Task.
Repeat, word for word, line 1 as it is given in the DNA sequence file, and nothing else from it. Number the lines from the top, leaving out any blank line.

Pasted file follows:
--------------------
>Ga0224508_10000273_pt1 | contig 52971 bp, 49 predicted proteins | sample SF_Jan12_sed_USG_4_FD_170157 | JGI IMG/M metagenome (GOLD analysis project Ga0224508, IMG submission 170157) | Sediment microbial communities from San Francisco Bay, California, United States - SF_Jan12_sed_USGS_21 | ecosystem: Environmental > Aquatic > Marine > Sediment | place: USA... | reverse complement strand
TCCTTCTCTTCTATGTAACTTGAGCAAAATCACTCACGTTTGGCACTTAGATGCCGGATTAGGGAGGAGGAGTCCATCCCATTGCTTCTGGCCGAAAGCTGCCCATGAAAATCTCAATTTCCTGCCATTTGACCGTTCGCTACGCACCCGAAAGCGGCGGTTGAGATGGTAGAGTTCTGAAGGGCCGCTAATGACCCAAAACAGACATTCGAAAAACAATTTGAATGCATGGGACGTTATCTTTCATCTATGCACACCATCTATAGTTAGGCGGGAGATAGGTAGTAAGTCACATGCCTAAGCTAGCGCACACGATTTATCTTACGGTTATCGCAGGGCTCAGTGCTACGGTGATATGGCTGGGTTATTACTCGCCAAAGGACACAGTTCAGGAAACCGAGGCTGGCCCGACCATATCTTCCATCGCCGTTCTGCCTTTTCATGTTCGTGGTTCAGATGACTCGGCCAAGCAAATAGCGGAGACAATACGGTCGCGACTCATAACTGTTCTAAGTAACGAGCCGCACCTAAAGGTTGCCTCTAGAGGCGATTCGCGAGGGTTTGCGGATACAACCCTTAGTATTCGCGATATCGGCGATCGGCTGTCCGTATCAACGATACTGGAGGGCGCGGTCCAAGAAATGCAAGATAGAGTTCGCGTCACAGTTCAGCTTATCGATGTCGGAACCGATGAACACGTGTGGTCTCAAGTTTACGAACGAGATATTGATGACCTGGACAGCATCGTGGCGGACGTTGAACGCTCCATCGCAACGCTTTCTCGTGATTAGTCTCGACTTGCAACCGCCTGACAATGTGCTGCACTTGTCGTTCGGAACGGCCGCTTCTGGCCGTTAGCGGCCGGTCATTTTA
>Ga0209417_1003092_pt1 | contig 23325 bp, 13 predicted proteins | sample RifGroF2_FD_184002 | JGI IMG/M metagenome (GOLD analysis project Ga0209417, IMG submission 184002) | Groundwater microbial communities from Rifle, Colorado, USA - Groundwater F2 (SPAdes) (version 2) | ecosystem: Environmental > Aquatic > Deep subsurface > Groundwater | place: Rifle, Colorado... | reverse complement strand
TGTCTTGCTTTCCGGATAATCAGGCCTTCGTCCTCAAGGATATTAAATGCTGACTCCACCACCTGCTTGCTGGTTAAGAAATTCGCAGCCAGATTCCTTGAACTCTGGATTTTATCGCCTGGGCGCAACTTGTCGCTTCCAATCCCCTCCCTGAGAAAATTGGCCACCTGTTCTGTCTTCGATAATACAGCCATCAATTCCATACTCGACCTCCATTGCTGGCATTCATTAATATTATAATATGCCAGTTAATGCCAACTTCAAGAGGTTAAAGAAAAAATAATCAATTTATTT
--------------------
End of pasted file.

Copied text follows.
>Ga0224508_10000273_pt1 | contig 52971 bp, 49 predicted proteins | sample SF_Jan12_sed_USG_4_FD_170157 | JGI IMG/M metagenome (GOLD analysis project Ga0224508, IMG submission 170157) | Sediment microbial communities from San Francisco Bay, California, United States - SF_Jan12_sed_USGS_21 | ecosystem: Environmental > Aquatic > Marine > Sediment | place: USA... | reverse complement strand